Over 50? See Your Provider!

27 12 2010

Dr. Mary Beth, PKIDs’ advice nurse, tells the over 50 crowd what preventive health screening they should undergo.  Talk to your provider, see what you need!

Listen now!

Right-click here to download podcast (8min/4mb)

Don’t Wait – Vaccinate!

20 12 2010

(courtesy of CDC)

This year, the Centers for Disease Control and Prevention (CDC) is recommending flu vaccination for everyone 6 months of age and older. Even healthy adults 19 through 24 years of age should get vaccinated.

Life can get pretty hectic sometimes. Whether it’s school, work, or your social life, you probably think you have other, more important things to do than get vaccinated against the flu. Last season, the flu attacked adults 19-24 years of age much more than usual, which resulted in missed classes, missed work, and far worse–trips to the ER, hospitalization, or even death.

Fortunately, there’s a quick and easy way for you to protect yourself, and to keep from spreading the flu to friends and family. Get a flu vaccine. One shot or nasal spray will help protect you against the three strains of virus predicted to cause illness this season—including the 2009 H1N1 strain, which is still circulating.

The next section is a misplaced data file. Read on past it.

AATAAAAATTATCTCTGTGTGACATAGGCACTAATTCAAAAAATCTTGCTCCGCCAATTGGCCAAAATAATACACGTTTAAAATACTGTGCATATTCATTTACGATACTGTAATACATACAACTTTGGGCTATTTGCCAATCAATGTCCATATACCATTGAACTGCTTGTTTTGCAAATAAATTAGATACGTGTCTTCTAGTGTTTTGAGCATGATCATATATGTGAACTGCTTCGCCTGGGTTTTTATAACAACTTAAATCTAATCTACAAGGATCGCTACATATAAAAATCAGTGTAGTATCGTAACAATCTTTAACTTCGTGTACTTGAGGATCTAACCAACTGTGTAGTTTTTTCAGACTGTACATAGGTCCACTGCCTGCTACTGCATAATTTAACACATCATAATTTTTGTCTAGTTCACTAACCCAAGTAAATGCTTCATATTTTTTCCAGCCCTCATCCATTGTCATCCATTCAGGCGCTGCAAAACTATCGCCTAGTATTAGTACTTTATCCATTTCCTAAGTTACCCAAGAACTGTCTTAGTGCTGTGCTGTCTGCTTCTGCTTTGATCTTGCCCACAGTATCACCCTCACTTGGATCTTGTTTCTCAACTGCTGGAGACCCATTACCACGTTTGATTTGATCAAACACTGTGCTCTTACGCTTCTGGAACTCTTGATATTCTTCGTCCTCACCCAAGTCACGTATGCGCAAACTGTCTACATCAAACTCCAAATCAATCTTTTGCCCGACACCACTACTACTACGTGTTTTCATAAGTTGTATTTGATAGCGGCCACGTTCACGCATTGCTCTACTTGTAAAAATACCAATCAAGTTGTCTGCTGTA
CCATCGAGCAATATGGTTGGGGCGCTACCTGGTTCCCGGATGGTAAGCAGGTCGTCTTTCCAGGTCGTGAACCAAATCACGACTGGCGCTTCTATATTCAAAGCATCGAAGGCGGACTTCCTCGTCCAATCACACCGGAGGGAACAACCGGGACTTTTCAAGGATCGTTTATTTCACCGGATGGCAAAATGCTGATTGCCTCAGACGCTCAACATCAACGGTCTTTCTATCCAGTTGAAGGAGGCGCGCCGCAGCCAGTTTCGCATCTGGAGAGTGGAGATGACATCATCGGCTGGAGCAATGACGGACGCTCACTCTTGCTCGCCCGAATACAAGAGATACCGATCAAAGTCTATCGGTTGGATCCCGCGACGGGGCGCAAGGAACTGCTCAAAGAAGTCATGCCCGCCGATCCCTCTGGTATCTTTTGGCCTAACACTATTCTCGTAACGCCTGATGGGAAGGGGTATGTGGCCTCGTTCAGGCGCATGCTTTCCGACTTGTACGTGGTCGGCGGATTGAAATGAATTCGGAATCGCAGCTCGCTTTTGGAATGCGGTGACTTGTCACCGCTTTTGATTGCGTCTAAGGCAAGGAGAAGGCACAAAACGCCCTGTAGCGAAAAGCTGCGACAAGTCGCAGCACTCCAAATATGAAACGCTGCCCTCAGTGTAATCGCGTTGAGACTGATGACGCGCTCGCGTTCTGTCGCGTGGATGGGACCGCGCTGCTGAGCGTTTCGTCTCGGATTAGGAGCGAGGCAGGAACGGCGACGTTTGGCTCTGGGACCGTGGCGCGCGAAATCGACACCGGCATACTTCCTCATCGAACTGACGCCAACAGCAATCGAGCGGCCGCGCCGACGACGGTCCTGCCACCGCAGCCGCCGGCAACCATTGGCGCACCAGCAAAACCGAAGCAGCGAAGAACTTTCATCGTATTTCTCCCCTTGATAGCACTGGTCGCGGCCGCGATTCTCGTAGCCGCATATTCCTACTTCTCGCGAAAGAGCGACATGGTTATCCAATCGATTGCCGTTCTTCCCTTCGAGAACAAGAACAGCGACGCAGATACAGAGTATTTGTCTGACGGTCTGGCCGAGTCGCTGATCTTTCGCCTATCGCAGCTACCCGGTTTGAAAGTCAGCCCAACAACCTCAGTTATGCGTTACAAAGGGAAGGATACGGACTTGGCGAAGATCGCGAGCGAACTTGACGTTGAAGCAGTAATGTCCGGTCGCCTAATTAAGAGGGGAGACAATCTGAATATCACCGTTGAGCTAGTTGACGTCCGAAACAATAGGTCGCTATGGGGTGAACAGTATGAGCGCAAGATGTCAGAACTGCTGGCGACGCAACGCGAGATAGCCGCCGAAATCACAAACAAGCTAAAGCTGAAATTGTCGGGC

If you think you don’t have time to get vaccinated, think again! It’s easier than ever to get a flu vaccine.  And if you ’re healthy, you can get the nasal spray if you’re afraid of needles! You usually don’t even need a doctor’s appointment. Most pharmacies, drugstores, and supermarkets offer walk-in clinics that are usually very quick and have convenient hours.  In addition, most university clinics offer free or reduced-price flu vaccination for students. But the longer you wait, the longer the lines are likely to be. Flu vaccine is now available in various locations. So don’t wait–vaccinate.